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Thames through Time: Birkbeck/MOLA Field School

Overview

  • Credit value: 30 credits at Level 4
  • Convenor and tutor: Lesley McFadyen
  • Assessment: an excavation journal (50%) and 1000-word descriptive report (50%), with 60% attendance requirement

Module description

When the tide is out, the Thames is the longest open-air archaeological site in London, and much of the foreshore is freely accessible. This field school is co-taught in conjunction with archaeologists from the Museum of London Archaeology (MOLA). It communicates an understanding of the prehistoric and historic Thames and gives you direct work experience of professional practice as part of your programme. This enhances employability in the heritage sector and beyond.

The module provides one-week intensive fieldwork experience, introducing you to the major techniques, principal bodies of evidence, research themes and concepts deployed in survey and monitoring. It gives practical exposure to archaeological finds and features, and an understanding of concepts of material, temporal and spatial conditions (archaeological context) and past environments.

Indicative module syllabus

  • Day 1: Introduction to the history and context of the Thames foreshore; introduction to the recording system
  • Day 2: Wetland - survey and monitoring of the foreshore: exploring a riverfront excavation through the archives at LAARC (Museum of London's Archaeological Archive and Research Centre)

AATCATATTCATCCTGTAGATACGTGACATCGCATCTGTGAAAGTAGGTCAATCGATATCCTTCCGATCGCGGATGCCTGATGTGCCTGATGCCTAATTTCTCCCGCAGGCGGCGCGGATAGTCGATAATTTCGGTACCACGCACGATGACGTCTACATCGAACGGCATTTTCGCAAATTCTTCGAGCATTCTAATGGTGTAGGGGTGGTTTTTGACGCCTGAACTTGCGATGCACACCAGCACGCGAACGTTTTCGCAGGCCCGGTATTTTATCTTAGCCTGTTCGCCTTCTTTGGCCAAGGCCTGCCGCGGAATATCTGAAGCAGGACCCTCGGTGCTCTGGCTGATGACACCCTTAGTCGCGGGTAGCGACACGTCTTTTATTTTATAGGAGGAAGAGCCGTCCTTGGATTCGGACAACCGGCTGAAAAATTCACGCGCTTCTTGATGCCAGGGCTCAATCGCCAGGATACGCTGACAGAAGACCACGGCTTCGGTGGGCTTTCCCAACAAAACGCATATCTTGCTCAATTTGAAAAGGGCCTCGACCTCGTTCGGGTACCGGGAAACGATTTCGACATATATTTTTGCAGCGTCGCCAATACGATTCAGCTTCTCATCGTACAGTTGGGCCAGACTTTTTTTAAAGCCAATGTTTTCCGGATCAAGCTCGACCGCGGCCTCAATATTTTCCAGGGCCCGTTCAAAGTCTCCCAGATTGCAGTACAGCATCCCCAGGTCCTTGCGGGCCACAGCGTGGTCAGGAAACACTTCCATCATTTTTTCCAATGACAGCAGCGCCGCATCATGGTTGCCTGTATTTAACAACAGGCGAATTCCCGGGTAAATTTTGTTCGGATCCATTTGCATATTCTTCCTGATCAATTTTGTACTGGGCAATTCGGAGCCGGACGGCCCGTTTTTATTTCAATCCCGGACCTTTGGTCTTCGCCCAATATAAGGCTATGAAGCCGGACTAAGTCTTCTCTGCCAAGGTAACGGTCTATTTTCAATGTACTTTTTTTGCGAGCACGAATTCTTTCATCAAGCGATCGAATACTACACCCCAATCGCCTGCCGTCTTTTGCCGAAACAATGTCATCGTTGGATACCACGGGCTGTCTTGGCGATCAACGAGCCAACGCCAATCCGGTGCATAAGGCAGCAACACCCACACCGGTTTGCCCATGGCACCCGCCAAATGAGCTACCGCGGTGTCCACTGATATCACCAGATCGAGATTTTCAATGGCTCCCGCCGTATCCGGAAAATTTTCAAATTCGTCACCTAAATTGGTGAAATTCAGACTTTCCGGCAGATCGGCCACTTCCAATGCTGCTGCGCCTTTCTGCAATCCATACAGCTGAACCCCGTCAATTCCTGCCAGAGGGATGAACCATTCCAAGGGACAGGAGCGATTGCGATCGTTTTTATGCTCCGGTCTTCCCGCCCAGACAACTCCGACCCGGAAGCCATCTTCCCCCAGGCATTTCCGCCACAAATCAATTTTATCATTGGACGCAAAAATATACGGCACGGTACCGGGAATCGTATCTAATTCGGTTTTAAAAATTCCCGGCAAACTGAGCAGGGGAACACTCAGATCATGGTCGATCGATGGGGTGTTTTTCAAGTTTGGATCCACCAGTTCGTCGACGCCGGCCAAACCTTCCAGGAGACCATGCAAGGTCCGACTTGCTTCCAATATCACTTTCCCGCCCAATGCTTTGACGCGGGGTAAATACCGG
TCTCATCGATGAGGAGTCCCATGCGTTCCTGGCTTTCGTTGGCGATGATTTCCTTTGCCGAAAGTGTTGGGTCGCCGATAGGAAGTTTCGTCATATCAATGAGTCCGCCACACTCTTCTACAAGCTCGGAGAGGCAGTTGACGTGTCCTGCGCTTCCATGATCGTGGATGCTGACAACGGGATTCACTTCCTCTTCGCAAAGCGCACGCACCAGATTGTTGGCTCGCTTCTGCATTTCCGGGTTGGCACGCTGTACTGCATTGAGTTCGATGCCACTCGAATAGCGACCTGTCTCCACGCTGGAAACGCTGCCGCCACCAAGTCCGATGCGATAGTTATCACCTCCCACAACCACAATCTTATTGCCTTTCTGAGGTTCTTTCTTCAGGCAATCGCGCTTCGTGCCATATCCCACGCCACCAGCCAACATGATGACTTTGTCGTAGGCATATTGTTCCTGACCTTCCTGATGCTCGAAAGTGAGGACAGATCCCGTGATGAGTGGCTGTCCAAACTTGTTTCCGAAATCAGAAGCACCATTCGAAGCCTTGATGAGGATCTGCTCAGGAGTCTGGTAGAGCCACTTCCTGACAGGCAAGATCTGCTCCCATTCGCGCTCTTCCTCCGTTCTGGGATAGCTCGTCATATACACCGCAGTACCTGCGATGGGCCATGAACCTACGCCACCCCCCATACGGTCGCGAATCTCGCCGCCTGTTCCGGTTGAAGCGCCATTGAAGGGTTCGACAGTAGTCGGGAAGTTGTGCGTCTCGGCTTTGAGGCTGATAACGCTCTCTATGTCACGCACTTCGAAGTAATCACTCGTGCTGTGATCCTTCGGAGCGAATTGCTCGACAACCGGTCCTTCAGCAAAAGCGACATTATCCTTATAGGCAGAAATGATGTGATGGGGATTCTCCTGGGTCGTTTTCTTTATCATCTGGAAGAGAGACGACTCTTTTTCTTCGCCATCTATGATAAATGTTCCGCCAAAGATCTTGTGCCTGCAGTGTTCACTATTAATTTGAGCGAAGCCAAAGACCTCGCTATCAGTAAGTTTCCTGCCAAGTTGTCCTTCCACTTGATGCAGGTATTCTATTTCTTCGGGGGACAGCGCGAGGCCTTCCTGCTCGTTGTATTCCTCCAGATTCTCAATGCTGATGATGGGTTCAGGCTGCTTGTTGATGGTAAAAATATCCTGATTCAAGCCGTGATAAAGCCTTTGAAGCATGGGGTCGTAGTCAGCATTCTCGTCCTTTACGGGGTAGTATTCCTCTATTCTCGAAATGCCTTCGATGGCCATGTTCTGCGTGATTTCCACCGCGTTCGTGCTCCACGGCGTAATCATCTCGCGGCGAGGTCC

• Day 3: Wetland - survey and monitoring of the foreshore: local history session using maps and photographs to understand key developments in local history and make a timeline
  • Day 4: Dryland - adjacent historic building recording
  • Day 5: Tour of MOLA office

Learning objectives

By the end of this module, you will be able to:

  • show familiarity with the diverse sources of artefactual and ecofactual evidence used by archaeologists during excavation
  • show awareness of methodologies for quantifying, analysing and interpreting primary data in relation to artefacts and archaeological materials
  • draw down and apply appropriate scholarly, theoretical and scientific principles and concepts to archaeological problems of an artefactual and ecofactual nature
  • practise core fieldwork techniques of identification and recording
  • discover and recognise the archaeological significance of material remains
  • observe and describe different classes of primary archaeological data, and objectively record their characteristics
  • have knowledge and comprehension of issues and debates in archaeology
  • describe evidence in the field
  • locate, retrieve and process primary archaeological information
  • read critically diverse sources of archaeological information.